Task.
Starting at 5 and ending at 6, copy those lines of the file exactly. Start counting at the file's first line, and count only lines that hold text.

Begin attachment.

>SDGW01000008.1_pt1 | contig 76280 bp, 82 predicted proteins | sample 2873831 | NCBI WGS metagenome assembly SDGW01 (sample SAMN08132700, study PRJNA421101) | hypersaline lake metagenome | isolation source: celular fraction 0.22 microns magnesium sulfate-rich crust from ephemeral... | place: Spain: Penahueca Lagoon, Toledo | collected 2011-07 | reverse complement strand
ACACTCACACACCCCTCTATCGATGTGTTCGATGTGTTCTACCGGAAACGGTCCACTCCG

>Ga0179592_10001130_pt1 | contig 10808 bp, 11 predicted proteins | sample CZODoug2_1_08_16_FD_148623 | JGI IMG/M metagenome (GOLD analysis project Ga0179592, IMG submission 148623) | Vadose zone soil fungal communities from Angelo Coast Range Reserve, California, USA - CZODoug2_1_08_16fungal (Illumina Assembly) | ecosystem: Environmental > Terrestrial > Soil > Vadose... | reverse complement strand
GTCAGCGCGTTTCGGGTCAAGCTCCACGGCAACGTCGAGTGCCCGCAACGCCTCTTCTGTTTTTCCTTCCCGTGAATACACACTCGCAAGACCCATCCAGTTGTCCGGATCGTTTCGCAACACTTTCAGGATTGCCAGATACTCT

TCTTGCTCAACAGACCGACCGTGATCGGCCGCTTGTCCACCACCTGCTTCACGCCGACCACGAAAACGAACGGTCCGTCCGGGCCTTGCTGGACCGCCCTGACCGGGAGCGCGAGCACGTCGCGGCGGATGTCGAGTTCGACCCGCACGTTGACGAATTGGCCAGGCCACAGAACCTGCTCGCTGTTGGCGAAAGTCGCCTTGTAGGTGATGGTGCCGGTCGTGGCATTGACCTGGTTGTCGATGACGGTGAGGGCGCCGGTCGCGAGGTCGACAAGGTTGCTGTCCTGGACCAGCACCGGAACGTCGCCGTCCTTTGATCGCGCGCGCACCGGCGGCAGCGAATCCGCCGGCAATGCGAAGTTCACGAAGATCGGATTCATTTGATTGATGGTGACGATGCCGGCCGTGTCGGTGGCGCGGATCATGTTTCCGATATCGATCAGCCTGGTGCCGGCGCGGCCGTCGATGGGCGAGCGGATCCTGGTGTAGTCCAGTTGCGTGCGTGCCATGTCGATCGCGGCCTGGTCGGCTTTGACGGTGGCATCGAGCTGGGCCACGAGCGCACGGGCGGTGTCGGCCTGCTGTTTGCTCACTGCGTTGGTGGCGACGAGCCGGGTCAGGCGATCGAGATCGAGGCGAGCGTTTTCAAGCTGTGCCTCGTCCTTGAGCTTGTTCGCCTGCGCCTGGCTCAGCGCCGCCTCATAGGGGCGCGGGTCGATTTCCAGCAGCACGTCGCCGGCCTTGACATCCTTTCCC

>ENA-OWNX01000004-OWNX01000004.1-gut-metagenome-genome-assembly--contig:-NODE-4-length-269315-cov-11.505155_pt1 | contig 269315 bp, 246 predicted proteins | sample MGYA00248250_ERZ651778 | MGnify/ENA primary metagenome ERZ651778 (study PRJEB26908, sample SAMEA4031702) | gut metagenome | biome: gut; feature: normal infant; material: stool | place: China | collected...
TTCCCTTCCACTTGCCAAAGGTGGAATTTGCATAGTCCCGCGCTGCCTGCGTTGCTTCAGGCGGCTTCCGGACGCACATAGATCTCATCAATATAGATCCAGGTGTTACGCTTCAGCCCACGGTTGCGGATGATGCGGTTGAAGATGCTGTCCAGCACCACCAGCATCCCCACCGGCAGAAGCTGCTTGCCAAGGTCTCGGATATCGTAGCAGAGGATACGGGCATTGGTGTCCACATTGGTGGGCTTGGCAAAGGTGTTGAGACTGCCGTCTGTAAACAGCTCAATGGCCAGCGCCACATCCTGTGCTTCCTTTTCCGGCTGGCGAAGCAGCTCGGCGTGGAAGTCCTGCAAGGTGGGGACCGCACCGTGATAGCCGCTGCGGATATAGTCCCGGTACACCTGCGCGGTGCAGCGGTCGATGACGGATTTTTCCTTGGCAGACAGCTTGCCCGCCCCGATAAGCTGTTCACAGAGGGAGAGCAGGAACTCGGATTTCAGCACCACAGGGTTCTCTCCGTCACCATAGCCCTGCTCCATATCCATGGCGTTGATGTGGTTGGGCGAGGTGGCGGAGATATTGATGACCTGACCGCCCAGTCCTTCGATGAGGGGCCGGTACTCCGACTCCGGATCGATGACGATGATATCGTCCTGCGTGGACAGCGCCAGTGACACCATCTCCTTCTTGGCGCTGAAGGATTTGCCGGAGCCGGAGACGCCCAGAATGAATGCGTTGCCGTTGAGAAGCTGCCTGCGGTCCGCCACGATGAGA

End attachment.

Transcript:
TCTTGCTCAACAGACCGACCGTGATCGGCCGCTTGTCCACCACCTGCTTCACGCCGACCACGAAAACGAACGGTCCGTCCGGGCCTTGCTGGACCGCCCTGACCGGGAGCGCGAGCACGTCGCGGCGGATGTCGAGTTCGACCCGCACGTTGACGAATTGGCCAGGCCACAGAACCTGCTCGCTGTTGGCGAAAGTCGCCTTGTAGGTGATGGTGCCGGTCGTGGCATTGACCTGGTTGTCGATGACGGTGAGGGCGCCGGTCGCGAGGTCGACAAGGTTGCTGTCCTGGACCAGCACCGGAACGTCGCCGTCCTTTGATCGCGCGCGCACCGGCGGCAGCGAATCCGCCGGCAATGCGAAGTTCACGAAGATCGGATTCATTTGATTGATGGTGACGATGCCGGCCGTGTCGGTGGCGCGGATCATGTTTCCGATATCGATCAGCCTGGTGCCGGCGCGGCCGTCGATGGGCGAGCGGATCCTGGTGTAGTCCAGTTGCGTGCGTGCCATGTCGATCGCGGCCTGGTCGGCTTTGACGGTGGCATCGAGCTGGGCCACGAGCGCACGGGCGGTGTCGGCCTGCTGTTTGCTCACTGCGTTGGTGGCGACGAGCCGGGTCAGGCGATCGAGATCGAGGCGAGCGTTTTCAAGCTGTGCCTCGTCCTTGAGCTTGTTCGCCTGCGCCTGGCTCAGCGCCGCCTCATAGGGGCGCGGGTCGATTTCCAGCAGCACGTCGCCGGCCTTGACATCCTTTCCC

>ENA-OWNX01000004-OWNX01000004.1-gut-metagenome-genome-assembly--contig:-NODE-4-length-269315-cov-11.505155_pt1 | contig 269315 bp, 246 predicted proteins | sample MGYA00248250_ERZ651778 | MGnify/ENA primary metagenome ERZ651778 (study PRJEB26908, sample SAMEA4031702) | gut metagenome | biome: gut; feature: normal infant; material: stool | place: China | collected...